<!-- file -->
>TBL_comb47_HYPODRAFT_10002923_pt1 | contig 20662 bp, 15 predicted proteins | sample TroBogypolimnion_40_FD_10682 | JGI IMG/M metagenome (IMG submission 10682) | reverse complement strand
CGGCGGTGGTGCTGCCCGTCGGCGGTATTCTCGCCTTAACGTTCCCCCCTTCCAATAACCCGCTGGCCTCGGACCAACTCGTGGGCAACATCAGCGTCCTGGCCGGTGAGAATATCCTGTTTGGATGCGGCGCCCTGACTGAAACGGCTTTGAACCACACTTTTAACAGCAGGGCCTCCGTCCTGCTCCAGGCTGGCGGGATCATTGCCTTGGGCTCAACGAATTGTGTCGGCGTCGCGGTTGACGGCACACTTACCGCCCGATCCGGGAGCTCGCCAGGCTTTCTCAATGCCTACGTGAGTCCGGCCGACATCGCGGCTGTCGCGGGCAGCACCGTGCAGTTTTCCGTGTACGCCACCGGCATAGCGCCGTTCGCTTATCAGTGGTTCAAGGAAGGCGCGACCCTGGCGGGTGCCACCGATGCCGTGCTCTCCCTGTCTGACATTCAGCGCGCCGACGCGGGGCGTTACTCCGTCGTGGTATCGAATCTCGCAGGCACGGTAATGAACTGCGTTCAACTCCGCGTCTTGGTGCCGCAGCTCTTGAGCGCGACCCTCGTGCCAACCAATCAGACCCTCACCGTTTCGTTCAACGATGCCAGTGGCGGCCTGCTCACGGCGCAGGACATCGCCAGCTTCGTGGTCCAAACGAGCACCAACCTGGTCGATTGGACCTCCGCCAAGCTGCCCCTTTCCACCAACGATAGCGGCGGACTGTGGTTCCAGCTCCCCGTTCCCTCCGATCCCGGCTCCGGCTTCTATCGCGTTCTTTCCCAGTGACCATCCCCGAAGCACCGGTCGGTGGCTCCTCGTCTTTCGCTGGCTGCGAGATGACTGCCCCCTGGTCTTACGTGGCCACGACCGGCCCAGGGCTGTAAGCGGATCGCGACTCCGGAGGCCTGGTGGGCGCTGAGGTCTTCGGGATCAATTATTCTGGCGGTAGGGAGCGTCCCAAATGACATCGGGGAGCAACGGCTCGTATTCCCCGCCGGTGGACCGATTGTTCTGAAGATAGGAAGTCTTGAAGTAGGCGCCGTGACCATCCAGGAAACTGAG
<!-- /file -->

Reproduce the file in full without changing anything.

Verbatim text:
>TBL_comb47_HYPODRAFT_10002923_pt1 | contig 20662 bp, 15 predicted proteins | sample TroBogypolimnion_40_FD_10682 | JGI IMG/M metagenome (IMG submission 10682) | reverse complement strand
CGGCGGTGGTGCTGCCCGTCGGCGGTATTCTCGCCTTAACGTTCCCCCCTTCCAATAACCCGCTGGCCTCGGACCAACTCGTGGGCAACATCAGCGTCCTGGCCGGTGAGAATATCCTGTTTGGATGCGGCGCCCTGACTGAAACGGCTTTGAACCACACTTTTAACAGCAGGGCCTCCGTCCTGCTCCAGGCTGGCGGGATCATTGCCTTGGGCTCAACGAATTGTGTCGGCGTCGCGGTTGACGGCACACTTACCGCCCGATCCGGGAGCTCGCCAGGCTTTCTCAATGCCTACGTGAGTCCGGCCGACATCGCGGCTGTCGCGGGCAGCACCGTGCAGTTTTCCGTGTACGCCACCGGCATAGCGCCGTTCGCTTATCAGTGGTTCAAGGAAGGCGCGACCCTGGCGGGTGCCACCGATGCCGTGCTCTCCCTGTCTGACATTCAGCGCGCCGACGCGGGGCGTTACTCCGTCGTGGTATCGAATCTCGCAGGCACGGTAATGAACTGCGTTCAACTCCGCGTCTTGGTGCCGCAGCTCTTGAGCGCGACCCTCGTGCCAACCAATCAGACCCTCACCGTTTCGTTCAACGATGCCAGTGGCGGCCTGCTCACGGCGCAGGACATCGCCAGCTTCGTGGTCCAAACGAGCACCAACCTGGTCGATTGGACCTCCGCCAAGCTGCCCCTTTCCACCAACGATAGCGGCGGACTGTGGTTCCAGCTCCCCGTTCCCTCCGATCCCGGCTCCGGCTTCTATCGCGTTCTTTCCCAGTGACCATCCCCGAAGCACCGGTCGGTGGCTCCTCGTCTTTCGCTGGCTGCGAGATGACTGCCCCCTGGTCTTACGTGGCCACGACCGGCCCAGGGCTGTAAGCGGATCGCGACTCCGGAGGCCTGGTGGGCGCTGAGGTCTTCGGGATCAATTATTCTGGCGGTAGGGAGCGTCCCAAATGACATCGGGGAGCAACGGCTCGTATTCCCCGCCGGTGGACCGATTGTTCTGAAGATAGGAAGTCTTGAAGTAGGCGCCGTGACCATCCAGGAAACTGAG